A toy stove was the first Hanukkah gift anyone remembers Russ Simon asking for.
His mother recalled her oldest child, an early talker at age 2, toddling off to his room to “cook” with plastic food while she made kosher dinners for her family at their Hollywood home.
“It was a foreshadowing of what was to come,” Ronni Simon said.
After more than a decade as an executive chef for Wolfgang Puck restaurants, opening new fine-dining spots from Singapore to Istanbul, Russ Simon has turned playtime into a calling. Simon recently gave up the long hours and jet-setting to work even longer hours at his own first restaurant, American English Kitchen and Bar, in the very town where he grew up.
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“The great part is it’s only me. The hard part is it’s only me,” he said as he answered the phone at American English one Thursday afternoon.
What Simon, 38, learned about fine dining he may have learned at the heels of Puck and some of his top lieutenants at the landmark Spago Beverly Hills and CUT steakhouse. But it was while watching his mother keep kosher at home and his father, Arnie, work the grill that he learned the joy of feeding people — starting with his family.
Ronni Simon returned to teaching once her last child started grade school. But that meant she often returned from the Jewish temple after 7 p.m., usually too late to start cooking from scratch. And Arnie Simon admits he didn’t usually go near the stove.
That’s when Russ, only 11 years old, stepped in. He had watched her bake ziti, stir-fry Asian vegetables, put together casseroles and roast chicken for Friday Shabbat. His version wasn’t Mom’s home cooking, but it was hot and made with love, and his family devoured it.
“Looking back, I can’t say it was particularly good,” Russ Simon said, laughing one midweek afternoon at American English while signing for deliveries. “But I was always experimenting, all the time.”
For his mother, it was a respite after a long day at work to find dinner handled.
“I depended on him,” Ronni said. “If it wasn’t for Russ, we wouldn’t have eaten a lot of those nights.”
Simon didn’t exactly grow up in a fine-dining mecca. But he remembers going out for sushi with his parents in Hollywood when few others in South Florida were seeking raw fish. Arnie, a Hialeah native who works in marketing, pairing celebrities with products to endorse, often looked for interesting restaurants for business dinners.
He watched his son’s brain tick as he worked the stove. “Russ felt he was going to be the cook for his brothers and sister,” Arnie Simon said.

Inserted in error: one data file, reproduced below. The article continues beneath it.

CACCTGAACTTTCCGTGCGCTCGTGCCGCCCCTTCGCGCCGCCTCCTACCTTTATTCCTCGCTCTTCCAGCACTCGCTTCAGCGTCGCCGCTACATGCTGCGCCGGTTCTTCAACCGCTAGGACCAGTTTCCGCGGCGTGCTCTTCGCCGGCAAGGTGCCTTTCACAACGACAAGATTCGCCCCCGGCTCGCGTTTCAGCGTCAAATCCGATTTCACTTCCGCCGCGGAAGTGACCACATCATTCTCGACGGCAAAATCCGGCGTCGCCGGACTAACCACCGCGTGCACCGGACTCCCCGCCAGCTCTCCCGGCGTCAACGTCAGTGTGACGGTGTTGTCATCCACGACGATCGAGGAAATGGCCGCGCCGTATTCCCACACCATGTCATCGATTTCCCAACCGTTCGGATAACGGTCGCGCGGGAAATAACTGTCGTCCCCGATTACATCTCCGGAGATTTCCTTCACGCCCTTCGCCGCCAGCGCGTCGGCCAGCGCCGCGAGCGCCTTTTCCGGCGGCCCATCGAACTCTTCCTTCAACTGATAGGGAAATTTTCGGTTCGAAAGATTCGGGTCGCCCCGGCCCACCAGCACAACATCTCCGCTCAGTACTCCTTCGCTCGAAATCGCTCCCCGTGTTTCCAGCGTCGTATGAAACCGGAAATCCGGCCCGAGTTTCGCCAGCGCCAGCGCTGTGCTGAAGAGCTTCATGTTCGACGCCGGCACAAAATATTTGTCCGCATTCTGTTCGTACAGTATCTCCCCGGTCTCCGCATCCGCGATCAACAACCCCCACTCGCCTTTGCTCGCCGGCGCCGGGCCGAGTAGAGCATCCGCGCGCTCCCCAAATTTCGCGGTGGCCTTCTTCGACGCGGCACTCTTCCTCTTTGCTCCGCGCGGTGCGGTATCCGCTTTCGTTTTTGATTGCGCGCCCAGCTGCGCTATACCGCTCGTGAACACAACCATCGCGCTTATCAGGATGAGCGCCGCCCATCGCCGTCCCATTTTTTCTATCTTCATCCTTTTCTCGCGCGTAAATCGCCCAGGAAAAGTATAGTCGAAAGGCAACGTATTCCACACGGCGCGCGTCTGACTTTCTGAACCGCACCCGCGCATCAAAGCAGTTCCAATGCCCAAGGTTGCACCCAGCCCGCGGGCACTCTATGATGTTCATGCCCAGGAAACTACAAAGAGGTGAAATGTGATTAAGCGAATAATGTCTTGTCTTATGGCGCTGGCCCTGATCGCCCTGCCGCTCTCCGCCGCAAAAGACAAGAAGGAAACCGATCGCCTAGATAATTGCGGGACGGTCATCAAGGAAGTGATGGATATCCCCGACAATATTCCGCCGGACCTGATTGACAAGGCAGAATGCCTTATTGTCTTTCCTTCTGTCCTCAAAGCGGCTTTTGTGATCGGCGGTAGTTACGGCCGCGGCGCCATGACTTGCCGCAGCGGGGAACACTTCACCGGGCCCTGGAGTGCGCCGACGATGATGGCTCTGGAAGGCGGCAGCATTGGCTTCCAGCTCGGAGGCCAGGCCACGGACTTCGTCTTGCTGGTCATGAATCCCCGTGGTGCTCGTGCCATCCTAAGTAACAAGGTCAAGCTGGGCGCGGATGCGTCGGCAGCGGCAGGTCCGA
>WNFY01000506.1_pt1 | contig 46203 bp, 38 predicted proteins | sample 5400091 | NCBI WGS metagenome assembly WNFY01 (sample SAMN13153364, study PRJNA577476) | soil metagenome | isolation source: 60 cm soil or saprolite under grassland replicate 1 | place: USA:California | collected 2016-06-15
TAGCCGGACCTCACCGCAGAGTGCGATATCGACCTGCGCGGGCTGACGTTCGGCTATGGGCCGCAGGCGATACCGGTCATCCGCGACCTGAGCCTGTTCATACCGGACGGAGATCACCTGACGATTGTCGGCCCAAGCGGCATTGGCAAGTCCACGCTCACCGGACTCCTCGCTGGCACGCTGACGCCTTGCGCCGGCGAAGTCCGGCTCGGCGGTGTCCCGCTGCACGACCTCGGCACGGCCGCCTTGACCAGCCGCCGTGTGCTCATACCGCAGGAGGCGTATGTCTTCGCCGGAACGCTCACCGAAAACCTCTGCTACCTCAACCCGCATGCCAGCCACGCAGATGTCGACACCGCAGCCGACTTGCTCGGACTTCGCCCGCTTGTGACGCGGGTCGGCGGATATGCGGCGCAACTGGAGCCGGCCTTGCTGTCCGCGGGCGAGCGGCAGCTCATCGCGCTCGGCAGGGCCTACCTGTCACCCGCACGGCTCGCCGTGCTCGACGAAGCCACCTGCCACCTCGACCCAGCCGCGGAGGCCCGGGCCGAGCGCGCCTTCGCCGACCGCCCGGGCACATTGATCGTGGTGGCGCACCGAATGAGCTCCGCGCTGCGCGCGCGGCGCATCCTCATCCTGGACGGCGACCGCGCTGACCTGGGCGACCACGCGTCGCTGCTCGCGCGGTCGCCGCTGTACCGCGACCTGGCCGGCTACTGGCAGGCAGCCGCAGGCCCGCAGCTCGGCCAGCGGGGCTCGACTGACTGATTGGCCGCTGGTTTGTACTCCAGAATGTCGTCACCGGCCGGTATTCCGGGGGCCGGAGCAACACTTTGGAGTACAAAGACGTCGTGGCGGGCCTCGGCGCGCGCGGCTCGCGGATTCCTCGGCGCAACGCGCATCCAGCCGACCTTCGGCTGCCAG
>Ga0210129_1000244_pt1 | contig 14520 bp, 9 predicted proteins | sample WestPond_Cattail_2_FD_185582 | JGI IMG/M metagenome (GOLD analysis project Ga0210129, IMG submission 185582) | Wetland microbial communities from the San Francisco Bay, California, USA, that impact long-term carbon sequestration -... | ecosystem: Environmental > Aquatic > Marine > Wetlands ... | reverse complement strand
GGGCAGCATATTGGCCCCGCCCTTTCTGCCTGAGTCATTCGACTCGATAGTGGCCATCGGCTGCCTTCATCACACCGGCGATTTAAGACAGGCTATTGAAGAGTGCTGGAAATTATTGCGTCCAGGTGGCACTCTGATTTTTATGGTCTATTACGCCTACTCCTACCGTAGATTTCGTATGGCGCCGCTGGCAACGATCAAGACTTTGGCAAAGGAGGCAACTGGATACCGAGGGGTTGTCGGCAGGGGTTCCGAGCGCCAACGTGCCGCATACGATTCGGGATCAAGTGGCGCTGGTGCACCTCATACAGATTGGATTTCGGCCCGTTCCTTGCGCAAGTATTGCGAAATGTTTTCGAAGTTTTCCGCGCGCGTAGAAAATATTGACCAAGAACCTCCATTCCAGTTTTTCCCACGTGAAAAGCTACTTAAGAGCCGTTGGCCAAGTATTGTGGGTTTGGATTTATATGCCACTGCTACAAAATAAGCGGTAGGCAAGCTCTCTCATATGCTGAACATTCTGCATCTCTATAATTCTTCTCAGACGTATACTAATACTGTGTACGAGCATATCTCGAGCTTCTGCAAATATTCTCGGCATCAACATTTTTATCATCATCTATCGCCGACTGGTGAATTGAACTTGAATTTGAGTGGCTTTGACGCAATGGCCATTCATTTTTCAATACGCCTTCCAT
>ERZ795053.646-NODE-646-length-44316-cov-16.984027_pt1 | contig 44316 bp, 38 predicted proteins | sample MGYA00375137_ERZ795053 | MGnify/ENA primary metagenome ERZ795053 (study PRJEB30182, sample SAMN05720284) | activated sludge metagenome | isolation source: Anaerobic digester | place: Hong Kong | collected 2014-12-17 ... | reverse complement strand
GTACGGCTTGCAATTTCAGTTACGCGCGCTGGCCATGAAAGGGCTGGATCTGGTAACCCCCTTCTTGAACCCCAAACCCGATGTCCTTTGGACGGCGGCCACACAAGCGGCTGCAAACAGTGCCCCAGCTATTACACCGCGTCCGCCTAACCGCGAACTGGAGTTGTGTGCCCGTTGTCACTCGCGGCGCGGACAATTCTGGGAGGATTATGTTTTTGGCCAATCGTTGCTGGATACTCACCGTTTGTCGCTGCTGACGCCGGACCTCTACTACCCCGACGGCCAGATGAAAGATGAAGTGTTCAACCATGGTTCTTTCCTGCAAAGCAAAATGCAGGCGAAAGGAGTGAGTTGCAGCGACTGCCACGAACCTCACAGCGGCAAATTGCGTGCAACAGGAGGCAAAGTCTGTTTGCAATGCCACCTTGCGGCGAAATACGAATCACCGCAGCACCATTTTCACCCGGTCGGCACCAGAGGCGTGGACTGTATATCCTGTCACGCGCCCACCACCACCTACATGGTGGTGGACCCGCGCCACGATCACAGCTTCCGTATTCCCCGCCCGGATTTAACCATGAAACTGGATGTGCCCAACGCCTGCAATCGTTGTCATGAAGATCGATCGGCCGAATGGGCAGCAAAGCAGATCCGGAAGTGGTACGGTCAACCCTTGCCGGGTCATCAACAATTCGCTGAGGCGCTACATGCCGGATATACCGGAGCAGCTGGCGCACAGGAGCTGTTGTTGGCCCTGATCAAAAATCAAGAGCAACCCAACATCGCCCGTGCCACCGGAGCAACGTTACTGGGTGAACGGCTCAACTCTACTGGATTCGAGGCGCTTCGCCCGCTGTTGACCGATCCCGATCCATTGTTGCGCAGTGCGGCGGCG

Creativity was in his blood. His parents remember him making a cooking-show video with the family recorder for a high school class. Back then, he thought he wanted to be a film director and headed to the University of Central Florida, bent on becoming the next Martin Scorsese.
Still, he found the kitchen. He cooked for his brothers at the frat house and at all the fraternity events.
It wasn’t until the chefs-as-celebrities movement that Russ learned cooking could be not just a vocation but a coveted career. Three years in, he switched to the culinary program at nearby Valencia College and simultaneously landed a job cooking at Wolfgang Puck Express in what is now Disney Springs.
In the time it would have taken to earn an undergraduate degree, Simon was supervising the dinner service at the more upscale Wolfgang Puck Grand Cafe, one of the country’s top-grossing restaurants, when he met the man himself. Puck asked him, “What do you want to do next?”
Spago Beverly Hills would become his graduate school. He would be a line cook there when the restaurant earned two Michelin stars. For the next decade, he opened Wolfgang Puck restaurants in Los Angeles, Las Vegas, London and Singapore.
“You can see the influence in the cuisine he’s doing now at the restaurant,” said his former supervisor at CUT in Las Vegas, executive chef Matt Hurley.
It was while running Puck’s CUT steakhouse in Singapore for nearly two years (a restaurant that would eventually earn a Michelin star itself) that he developed the cuisine that infuses his dishes at American English (the dialect of the Queen’s English he learned he spoke while living in the Far East).
He worked in a high-end restaurant but ate on the street, delving into the cuisines that overlapped at the Singapore markets. One night, he might be making an Indian “gordita,” wrapping chicken tika, black daal lentils and yogurt in naan bread. On another, he might be peeking over to watch traditional Singapore chili hard-shell crab being made street-side. Sweet breads, tongue, pork cheeks: He watched and he experimented at home.
“That was the place where I asked, ‘What’s stopping us from combining all these flavors?’ For me, it was an opportunity to create,” he said.
Those influences influence the menu at American English, at the site of the former Fulvio’s 1900 in Hollywood, just a few miles from where Simon watched his mother feed the family from her own kitchen.
The Singapore chili prawns use the same techniques as the crab (without all the tableside smashing). The charred octopus with Korean glaze is his Eastern twist on a dish that in South Florida usually is made Spanish style. The al pastor-style lamb shank emulates the flavors of traditional Mexican. Even the pasta carbonara uses a technique using shaved, cured egg yolks made in-house that speaks more to the Far East than Italy.
“The cross between cultures needs to make sense,” he said. “Here, I can add elements of fine dining while keeping it approachable.”
That approachable creativity worked in his mother’s kitchen. He hopes it holds true at his first, big venture.
If you go
Place: American English Kitchen and Bar
Address: 1900 Harrison St., Hollywood